At this point, you are ready to become an XSLT power user. This section introduces some spiffy techniques such as naming and passing parameters to template rules, using modes to change the behavior of rules, and handling whitespace.
All the template rules we've seen so far are specified by their match patterns. Sometimes, however, we want to call a template rule explicitly; XSLT provides the named template for this purpose. A named template is an advantage for repetitive tasks, as it simplifies the code and makes it more readable. Software developers may think of named templates as subroutines, which perform a similar role in programming languages.
A named template is the same as any other rule, except instead of a match attribute, it has a name attribute, which gives it a label. You use an element called <xsl:call-template> to jump to that rule. Unlike a regular template rule, the context node and node set do not change upon invocation of a named template.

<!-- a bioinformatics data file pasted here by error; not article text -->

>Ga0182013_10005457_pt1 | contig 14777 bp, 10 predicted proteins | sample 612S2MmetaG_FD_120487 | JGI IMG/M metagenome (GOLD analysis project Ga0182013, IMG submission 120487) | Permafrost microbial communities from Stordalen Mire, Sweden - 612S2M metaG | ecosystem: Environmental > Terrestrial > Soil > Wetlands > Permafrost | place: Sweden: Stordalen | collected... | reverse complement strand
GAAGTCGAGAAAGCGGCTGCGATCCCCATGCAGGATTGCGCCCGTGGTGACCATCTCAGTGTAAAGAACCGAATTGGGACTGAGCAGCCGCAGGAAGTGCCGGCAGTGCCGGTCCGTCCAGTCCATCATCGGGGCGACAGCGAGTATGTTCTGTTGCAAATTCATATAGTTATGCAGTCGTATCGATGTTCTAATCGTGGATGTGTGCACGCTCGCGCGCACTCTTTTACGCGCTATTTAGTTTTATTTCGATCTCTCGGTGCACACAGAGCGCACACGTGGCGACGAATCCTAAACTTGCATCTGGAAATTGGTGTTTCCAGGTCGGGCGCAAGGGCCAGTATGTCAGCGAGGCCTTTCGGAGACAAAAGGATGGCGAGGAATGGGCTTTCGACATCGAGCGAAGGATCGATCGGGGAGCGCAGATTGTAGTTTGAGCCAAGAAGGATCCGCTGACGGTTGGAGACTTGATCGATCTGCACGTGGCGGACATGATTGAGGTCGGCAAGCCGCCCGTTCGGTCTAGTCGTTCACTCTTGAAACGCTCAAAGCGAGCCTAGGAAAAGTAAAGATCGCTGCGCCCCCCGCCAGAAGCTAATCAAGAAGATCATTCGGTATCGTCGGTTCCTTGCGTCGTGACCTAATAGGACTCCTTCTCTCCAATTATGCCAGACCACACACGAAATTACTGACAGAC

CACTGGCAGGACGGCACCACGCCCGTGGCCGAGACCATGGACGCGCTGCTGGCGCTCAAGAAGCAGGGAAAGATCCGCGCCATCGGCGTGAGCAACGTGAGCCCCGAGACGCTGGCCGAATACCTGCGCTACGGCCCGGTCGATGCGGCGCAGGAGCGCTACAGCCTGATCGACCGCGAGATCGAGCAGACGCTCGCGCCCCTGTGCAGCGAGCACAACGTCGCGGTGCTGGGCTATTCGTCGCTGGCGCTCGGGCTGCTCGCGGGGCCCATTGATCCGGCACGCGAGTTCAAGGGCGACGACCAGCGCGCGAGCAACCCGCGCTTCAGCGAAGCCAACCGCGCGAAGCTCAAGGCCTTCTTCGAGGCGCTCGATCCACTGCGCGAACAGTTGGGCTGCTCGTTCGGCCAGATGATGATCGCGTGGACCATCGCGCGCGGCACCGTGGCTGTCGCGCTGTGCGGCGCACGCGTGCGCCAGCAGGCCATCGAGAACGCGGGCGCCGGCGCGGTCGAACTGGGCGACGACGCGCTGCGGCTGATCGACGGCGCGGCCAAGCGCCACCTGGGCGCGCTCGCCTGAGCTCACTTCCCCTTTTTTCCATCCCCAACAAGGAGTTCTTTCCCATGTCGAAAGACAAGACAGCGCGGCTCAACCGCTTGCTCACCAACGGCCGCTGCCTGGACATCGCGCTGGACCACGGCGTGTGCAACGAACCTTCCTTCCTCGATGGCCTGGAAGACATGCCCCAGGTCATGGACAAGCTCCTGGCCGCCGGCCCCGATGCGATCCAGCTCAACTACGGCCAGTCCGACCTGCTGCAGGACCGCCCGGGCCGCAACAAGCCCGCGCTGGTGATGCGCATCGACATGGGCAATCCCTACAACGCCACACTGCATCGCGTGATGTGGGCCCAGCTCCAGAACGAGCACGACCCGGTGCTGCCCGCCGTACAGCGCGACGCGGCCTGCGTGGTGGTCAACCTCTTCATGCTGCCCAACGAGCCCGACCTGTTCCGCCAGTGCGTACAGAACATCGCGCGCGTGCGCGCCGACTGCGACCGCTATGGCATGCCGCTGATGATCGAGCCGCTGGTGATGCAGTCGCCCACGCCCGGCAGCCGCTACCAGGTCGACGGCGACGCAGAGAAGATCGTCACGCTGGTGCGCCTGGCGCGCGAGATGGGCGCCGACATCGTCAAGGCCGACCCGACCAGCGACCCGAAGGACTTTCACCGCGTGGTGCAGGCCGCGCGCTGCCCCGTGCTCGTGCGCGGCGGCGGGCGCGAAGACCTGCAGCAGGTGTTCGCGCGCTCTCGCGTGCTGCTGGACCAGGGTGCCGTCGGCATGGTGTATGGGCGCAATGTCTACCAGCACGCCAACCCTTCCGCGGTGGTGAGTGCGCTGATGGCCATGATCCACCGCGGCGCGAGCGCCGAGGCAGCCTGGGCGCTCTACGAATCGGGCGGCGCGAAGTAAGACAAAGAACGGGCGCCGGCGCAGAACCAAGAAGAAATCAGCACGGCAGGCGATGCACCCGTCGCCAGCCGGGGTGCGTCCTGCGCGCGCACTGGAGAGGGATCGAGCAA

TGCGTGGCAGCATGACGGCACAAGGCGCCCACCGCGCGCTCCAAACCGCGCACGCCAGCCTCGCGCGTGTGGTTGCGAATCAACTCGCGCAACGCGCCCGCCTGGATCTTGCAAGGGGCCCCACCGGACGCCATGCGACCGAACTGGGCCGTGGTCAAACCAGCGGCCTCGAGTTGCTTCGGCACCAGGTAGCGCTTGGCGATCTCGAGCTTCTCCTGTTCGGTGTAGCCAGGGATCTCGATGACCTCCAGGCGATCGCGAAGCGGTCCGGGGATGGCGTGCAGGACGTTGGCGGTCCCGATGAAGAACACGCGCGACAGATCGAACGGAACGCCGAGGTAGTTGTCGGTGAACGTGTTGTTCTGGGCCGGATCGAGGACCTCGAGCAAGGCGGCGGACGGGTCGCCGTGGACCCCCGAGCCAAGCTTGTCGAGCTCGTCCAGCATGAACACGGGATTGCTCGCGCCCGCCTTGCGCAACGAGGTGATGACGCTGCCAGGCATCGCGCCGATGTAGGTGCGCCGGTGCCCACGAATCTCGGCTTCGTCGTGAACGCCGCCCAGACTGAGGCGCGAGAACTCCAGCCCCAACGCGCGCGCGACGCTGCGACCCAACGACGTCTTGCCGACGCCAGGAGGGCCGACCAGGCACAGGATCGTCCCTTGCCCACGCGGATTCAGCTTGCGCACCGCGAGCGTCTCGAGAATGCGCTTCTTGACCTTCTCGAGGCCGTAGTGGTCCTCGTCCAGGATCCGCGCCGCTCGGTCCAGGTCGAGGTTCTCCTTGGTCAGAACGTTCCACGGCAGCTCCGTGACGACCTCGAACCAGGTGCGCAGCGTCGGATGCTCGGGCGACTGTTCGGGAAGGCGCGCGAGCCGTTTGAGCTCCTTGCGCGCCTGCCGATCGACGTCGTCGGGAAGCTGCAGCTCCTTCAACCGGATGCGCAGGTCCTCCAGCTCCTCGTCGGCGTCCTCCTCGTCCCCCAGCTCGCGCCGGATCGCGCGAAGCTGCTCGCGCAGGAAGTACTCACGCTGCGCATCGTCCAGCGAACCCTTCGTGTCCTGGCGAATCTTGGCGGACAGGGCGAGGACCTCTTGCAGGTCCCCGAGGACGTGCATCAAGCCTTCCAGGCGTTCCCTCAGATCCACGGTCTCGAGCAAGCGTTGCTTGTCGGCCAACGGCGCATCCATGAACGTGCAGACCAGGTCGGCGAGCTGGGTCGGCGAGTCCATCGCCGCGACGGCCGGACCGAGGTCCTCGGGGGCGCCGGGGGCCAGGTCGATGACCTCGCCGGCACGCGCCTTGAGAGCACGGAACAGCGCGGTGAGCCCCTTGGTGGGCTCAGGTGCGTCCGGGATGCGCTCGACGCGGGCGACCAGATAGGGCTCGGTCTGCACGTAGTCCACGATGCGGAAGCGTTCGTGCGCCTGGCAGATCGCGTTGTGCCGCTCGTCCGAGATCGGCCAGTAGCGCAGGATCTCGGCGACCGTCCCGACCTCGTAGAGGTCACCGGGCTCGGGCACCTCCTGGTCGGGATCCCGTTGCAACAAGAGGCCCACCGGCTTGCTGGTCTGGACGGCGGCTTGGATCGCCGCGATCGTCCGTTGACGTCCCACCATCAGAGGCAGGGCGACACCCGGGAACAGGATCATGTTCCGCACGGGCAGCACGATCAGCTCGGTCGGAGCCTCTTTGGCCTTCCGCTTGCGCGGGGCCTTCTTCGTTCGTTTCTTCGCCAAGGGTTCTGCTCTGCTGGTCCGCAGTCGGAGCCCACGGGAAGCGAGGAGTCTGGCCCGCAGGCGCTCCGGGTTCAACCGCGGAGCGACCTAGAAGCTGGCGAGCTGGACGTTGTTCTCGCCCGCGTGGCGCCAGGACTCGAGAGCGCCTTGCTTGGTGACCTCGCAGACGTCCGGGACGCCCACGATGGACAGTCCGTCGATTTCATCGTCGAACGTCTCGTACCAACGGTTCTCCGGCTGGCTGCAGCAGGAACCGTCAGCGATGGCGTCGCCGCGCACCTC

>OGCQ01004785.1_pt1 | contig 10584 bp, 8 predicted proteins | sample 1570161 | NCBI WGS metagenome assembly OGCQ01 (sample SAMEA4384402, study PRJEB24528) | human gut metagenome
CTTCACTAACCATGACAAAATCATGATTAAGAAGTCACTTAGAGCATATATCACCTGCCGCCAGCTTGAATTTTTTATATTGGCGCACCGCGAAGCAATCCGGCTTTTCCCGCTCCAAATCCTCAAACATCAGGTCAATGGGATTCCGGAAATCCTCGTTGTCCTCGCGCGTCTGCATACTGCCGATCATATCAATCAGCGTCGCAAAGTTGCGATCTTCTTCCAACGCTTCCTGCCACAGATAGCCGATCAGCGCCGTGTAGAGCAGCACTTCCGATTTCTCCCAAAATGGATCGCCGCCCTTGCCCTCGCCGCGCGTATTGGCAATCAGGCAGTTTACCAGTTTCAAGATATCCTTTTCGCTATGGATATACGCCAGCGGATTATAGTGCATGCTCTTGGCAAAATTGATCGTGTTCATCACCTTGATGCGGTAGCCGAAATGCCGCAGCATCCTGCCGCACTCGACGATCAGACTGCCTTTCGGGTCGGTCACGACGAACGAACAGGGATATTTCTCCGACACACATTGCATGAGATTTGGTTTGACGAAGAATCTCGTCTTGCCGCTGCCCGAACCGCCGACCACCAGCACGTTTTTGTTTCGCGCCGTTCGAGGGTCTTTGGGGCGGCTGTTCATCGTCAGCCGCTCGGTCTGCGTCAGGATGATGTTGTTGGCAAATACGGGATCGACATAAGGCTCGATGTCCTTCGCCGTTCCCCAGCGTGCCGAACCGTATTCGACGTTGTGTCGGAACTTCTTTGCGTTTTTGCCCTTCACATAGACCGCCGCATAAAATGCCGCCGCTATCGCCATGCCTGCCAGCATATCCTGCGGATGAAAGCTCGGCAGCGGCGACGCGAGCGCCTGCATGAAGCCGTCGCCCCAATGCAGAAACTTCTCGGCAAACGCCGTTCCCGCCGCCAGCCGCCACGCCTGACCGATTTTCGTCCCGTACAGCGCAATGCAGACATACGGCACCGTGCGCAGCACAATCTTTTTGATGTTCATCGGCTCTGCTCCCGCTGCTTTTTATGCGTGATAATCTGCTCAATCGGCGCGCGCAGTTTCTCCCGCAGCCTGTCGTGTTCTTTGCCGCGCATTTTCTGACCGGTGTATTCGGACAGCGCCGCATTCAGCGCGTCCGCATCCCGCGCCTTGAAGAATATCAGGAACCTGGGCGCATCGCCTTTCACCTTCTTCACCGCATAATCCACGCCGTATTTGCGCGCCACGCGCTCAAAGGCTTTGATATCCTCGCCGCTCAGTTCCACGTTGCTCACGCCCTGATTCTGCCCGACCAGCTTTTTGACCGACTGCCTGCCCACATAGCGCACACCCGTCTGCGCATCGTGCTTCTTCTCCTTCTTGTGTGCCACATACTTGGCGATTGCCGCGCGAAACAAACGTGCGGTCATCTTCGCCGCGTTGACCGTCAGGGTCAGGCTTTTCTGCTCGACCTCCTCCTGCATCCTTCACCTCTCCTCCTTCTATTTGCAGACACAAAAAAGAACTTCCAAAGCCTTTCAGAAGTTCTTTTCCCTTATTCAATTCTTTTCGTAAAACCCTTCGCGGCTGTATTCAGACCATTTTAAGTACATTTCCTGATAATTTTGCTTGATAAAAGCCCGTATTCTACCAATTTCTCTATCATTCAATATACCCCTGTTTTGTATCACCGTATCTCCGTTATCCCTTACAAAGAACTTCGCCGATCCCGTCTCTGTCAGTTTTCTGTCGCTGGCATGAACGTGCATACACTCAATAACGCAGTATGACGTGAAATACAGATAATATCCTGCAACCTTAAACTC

Here's an example of a named template that generates a bank of navigation links for an HTML page:
<xsl:template name="navbar"> <div class="navbar"> <xsl:text>Current document: </xsl:text> <xsl:value-of select="title"/> <br/> <a href="index.htm">Home</a> | <a href="help.htm">Help</a> | <a href="toc.htm">Contents</a> </div> </xsl:template>
Before the links, we've placed two lines to print the current document's title. This demonstrates that the current node is the same as it ...